Smith & Wesson’s Governor Part II


Rarely does a picture with a backdrop make it to the pages of Real Guns. Photographically, the tendency is to focus on the subject, the firearm, and to remove distractions. However, it seemed right to place a little artful photography to aid in telling the story…. the many stories. (opening kettledrum – 2001: A Space Odyssey).

What does the picture say? Real Guns uses an eclectic mix of quality and cheapo precision tools? Tools on a computer table create technical ambiance? Or maybe… maybe, a photo of gadgets and all of the ammunition used to illustrate the story. I think, perhaps, someone was too lazy to hoof it over to the shop… in the middle of the night, and setup studio lights and a proper white backdrop. Total mystery.

Live fire

The Smith & Wesson Governor was shot with 410 shot, 45 Colt and 45 Auto ammunition. Then it was shot some more, until the routine of firearms subsided and it was obvious that the Governor was too much fun to put down. Really. All of the performance speculation put forth in Part I was, of course, incorrect, which paved the way to some level of shotgun revolver enlightenment.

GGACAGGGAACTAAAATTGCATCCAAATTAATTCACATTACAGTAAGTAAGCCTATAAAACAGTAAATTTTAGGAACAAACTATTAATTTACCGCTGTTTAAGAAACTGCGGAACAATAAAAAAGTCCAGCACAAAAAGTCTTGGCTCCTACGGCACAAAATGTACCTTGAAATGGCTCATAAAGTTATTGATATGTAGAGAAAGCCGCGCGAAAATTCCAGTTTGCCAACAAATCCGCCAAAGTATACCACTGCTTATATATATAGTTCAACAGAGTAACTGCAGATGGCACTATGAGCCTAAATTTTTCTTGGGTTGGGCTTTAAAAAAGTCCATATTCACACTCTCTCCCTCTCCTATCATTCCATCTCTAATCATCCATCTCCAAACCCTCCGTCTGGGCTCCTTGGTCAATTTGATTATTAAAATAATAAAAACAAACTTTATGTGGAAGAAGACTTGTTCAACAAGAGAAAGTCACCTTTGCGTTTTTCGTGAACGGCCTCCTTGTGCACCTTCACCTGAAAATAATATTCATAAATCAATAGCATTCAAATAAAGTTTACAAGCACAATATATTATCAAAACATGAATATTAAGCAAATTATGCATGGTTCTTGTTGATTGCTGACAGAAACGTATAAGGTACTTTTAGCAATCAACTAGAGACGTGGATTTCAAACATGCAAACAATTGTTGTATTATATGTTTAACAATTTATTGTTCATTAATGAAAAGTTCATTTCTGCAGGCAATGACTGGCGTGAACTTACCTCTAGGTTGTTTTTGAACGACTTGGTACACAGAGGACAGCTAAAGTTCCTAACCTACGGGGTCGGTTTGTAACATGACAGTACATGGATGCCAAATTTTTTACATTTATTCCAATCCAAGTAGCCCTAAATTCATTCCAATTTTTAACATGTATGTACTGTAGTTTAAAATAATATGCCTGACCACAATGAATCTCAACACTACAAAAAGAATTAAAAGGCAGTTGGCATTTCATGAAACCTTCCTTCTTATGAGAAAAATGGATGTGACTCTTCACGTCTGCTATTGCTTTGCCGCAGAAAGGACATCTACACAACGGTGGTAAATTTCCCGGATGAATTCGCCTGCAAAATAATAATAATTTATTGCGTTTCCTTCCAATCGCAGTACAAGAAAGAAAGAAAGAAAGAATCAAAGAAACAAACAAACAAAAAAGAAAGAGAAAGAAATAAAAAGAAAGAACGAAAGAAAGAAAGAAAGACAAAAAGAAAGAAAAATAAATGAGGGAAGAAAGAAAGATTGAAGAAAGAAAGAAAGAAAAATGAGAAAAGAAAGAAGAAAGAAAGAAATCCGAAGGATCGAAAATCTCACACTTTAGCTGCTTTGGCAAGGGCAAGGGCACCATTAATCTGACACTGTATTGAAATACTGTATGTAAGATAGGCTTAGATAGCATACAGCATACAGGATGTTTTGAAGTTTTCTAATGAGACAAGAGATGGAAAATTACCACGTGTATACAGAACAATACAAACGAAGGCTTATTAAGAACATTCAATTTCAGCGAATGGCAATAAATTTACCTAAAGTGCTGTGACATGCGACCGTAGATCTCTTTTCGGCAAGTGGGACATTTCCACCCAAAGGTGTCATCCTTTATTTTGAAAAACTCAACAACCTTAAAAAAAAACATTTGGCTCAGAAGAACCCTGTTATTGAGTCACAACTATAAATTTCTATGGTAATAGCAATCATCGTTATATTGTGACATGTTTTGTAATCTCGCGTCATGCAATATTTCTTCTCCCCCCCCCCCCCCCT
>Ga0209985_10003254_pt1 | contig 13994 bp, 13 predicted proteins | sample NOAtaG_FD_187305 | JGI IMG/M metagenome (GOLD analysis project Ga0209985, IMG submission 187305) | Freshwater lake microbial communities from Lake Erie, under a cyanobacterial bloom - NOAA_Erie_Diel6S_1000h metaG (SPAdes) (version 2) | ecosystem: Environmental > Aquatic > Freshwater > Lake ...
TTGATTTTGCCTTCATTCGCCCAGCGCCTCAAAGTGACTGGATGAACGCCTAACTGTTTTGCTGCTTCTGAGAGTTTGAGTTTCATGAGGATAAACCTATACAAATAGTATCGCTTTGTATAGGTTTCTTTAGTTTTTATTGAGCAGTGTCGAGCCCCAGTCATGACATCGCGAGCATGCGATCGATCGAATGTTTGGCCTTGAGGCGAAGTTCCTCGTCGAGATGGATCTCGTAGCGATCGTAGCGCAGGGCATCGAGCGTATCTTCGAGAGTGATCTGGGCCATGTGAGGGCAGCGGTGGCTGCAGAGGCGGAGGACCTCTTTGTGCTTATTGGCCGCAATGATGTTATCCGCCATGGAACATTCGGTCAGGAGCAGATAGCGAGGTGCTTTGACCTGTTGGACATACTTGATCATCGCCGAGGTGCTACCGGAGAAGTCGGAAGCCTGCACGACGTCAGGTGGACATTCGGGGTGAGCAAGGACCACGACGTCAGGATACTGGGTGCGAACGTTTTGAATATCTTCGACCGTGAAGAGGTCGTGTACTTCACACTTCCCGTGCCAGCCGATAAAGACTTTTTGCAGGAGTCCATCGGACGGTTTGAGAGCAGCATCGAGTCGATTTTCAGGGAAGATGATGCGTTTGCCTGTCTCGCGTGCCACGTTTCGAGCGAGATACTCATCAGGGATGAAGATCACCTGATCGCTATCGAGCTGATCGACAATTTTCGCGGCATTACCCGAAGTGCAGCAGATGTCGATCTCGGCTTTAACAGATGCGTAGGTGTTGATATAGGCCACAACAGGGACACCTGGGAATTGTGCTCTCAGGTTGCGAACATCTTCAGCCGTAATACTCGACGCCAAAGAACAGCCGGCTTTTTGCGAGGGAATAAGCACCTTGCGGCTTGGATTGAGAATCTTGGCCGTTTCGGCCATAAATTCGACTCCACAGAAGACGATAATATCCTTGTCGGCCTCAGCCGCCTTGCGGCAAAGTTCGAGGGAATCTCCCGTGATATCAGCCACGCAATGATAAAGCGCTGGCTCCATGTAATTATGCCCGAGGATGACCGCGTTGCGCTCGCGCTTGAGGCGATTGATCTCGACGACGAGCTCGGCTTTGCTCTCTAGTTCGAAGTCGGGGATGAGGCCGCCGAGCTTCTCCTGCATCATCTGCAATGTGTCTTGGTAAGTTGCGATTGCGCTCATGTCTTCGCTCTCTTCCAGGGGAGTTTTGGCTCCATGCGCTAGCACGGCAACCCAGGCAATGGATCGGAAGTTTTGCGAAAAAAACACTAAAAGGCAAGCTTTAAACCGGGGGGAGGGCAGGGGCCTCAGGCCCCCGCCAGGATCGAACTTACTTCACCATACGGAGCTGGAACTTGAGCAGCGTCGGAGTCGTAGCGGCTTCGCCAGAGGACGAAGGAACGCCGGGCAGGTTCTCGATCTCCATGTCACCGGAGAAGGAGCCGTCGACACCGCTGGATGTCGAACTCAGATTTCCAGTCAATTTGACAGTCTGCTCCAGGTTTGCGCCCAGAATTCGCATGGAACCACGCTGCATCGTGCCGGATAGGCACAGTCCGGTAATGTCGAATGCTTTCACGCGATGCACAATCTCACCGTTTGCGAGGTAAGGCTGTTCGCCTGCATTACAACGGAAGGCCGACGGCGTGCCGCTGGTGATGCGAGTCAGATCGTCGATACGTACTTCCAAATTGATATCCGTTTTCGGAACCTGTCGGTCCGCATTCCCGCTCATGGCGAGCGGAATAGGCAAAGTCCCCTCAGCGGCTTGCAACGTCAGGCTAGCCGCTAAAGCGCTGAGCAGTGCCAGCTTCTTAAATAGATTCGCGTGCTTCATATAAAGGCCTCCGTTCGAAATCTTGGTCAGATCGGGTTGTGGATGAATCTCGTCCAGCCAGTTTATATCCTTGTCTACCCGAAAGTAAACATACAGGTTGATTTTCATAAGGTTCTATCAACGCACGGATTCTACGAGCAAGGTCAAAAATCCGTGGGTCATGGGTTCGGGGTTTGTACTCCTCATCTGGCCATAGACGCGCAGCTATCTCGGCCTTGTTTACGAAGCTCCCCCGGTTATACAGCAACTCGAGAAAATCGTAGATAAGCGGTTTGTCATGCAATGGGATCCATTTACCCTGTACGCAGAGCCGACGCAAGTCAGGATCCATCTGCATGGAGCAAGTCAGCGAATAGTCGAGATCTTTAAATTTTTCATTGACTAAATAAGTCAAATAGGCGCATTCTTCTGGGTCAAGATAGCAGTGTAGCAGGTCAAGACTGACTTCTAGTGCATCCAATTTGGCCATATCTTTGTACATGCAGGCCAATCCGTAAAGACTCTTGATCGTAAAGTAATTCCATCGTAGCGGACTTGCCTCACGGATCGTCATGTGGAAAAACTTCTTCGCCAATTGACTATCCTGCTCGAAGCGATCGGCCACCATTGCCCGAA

Four types of ammo

Type Ammo
Count – Size
Rem .410 UD 2 1/2  4 – 000BK 262 1225 720
Rem .410 STS 2 1/2
292 – #9

Rem 45 Colt UD BJHP 230 850 712
Rem 45 Auto UHD BJHP 230 875 572

The Remington .410 Ultimate Defense 2 1/2″ and 45 Colt Ultimate Defense were components of a combination pack intended for shotshell/cartridge shooting revolvers. Yes, I might be concerned that Remington’s wisdom was reflected in their demise, but that appears to be solid as Vista Outdoor, the current Remington ammunition producer, has marched on with less than minor interruption with essentially the same Remington lineup.

The Remington .410 Premium Target #9 was selected because I have not been able to get decent shot density from a rifled barrel and because…. looking at social media posts, approximately three quarters of the U.S. population are under persistent attack from vipers, in the woods and on the way to work/school, and shot shooting pistols/revolvers appear to be the only defense.

The 45 Colt ammunition is what the SAAMI industry participants have to offer as standard pressure ammo. They will continue to do so for as long as there is the risk of people loading stout loads into 19th century single action Colt revolvers and other manufacturers’ medium frame revolvers intended for standard pressure CAS applications.